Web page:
Farmers in the examined population above the median operation size were more likely to be open to learning things from the internet than their peers below the median operation size. Additionally, farmers in the examined population that had beef cows were less likely than their non-cow owning peers to say investing for the future is important to them.

This is just a sample of dozens of insights gleaned, but what comes after the analysis?

2) Turning data into individualized support strategy

Once an organization has taken the time to deeply understand the farmer population in an area with a sustainable conversation goal, including how subsets of that overall group are best reached, what messages and proof cases they’re in need of, and what their fears and motivators are, strategy to support them in a time of change becomes much clearer.

Using the above example, if we know this specific group is unlikely to trust that what they’re learning on the internet is reliable, we need to provide information in another, more trusted forum. Perhaps the data shows they’re very active in community organizations. Perhaps they have a higher level of confidence in printed material. A communication plan that utilizes mailers from a community organization partner becomes a logical, effective direction.

And for the farmers in the beef cow group? If investing for the future isn’t a high priority for them, messaging should be designed that avoids reliance on investment now for a later return as a selling point for practice changes.

The data is critical to devising a change-making community-specific outreach plan, complete with material, in-person engagements, and a well-informed boots-on-the-ground implementing team.

3) Keeping a long-term view of success

Across any change movement, there will be people who are innovators and early hand raisers. There will be fast followers, an early and late majority, and laggards.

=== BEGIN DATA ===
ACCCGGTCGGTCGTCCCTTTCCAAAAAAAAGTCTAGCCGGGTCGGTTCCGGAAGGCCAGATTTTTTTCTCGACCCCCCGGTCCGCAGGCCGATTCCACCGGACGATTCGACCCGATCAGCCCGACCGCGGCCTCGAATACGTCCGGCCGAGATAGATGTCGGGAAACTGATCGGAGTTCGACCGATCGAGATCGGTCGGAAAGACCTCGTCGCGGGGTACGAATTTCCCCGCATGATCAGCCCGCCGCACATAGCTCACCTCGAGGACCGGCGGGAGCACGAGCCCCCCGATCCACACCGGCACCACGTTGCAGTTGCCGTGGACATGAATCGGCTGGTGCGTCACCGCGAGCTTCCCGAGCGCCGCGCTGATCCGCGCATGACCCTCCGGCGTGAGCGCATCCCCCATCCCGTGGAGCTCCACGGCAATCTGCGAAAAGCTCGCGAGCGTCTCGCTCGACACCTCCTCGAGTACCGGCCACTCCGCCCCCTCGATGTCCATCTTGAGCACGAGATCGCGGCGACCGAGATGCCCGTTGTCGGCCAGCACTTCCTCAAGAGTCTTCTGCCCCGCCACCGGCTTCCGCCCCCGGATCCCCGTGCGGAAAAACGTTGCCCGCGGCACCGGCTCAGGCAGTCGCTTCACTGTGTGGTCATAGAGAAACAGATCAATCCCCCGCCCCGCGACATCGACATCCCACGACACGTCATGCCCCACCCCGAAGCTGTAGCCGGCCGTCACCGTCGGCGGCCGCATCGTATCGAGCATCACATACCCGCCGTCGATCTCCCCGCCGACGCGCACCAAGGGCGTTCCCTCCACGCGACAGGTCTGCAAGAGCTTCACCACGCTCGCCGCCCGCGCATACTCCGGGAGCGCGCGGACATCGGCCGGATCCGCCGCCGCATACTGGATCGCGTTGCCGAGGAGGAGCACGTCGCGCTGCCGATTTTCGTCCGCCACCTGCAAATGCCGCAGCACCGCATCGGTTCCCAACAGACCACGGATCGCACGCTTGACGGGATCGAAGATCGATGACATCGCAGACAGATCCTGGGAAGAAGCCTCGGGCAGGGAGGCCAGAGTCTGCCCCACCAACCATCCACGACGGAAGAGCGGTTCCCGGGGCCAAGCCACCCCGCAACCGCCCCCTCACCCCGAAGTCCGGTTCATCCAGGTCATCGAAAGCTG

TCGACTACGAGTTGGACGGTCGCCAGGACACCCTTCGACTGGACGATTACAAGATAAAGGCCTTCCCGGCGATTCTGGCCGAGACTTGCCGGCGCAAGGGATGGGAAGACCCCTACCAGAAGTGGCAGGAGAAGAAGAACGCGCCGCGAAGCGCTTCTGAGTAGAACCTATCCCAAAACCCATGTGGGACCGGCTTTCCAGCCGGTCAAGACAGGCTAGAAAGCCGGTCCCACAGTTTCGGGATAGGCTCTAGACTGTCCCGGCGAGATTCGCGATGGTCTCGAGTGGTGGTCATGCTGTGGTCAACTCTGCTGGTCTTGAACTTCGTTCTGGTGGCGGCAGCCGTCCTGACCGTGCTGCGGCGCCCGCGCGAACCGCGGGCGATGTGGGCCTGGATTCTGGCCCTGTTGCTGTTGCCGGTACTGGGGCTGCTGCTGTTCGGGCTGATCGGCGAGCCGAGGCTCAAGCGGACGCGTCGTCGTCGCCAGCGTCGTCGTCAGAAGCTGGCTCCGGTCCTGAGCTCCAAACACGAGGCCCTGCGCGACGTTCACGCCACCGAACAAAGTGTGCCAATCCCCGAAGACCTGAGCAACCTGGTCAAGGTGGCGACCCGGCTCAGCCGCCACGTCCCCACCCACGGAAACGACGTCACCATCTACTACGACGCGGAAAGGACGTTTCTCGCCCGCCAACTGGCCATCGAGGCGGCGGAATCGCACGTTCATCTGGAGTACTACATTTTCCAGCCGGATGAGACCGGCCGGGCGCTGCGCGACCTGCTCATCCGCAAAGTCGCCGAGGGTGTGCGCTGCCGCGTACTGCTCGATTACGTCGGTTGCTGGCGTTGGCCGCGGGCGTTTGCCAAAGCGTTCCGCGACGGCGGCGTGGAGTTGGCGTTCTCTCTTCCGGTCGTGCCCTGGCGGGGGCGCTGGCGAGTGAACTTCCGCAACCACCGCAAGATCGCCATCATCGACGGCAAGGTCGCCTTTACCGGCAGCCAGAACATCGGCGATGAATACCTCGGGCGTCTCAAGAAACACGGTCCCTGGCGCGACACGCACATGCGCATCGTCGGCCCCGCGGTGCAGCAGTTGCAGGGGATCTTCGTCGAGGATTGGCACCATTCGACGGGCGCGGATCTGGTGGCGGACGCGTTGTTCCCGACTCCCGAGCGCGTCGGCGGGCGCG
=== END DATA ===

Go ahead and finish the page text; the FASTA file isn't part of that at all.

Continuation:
In order to fully scope the time it will take to achieve the short term regenerative goals popping up, and create an environment that supports the continuous improvement on what sustainability and regenerative ag means across U.S. agriculture. We, as a group, need to be focusing on strategies that carry past supporting the innovators and early adopters through to methods that will touch the hearts and minds of the early and late majority, or the “moveable middle.” We must reiterate, restudy, and refresh our understanding of the funnel as the people move through the phases of decision making and implementation.

It is important to remember that there are so many factors beyond farmers’ control; from commodity prices, to ongoing consolidation that limits who they can buy from or sell their outputs to, to weather, pests, diseases and policies.

“Farming happens to be one of the more stressful occupations that people engage in in the United States,” said Sean Brotherson, professor and extension family science specialist North Dakota State University. “There’s research that suggests it’s consistently among the top 10 most stressful [and dangerous] occupations.”

Largely, farmers seem to recognize that change is needed. A recent Trust In Food study of the livestock industry that garnered more than 900 producer responses across more than 40 states found that 79% of producers say they should change production practices to meet consumer demands.

The pressure to change is clearly felt. Let’s do what we can to design outreach programs that effectively support the hearts and minds of farmers in their decision making as we strive towards sustainable goals together, recognizing that there’s so much that happens before a change takes place in a field.

Want to brainstorm how to do this together? Drop me a line at rbartels@farmjournal.com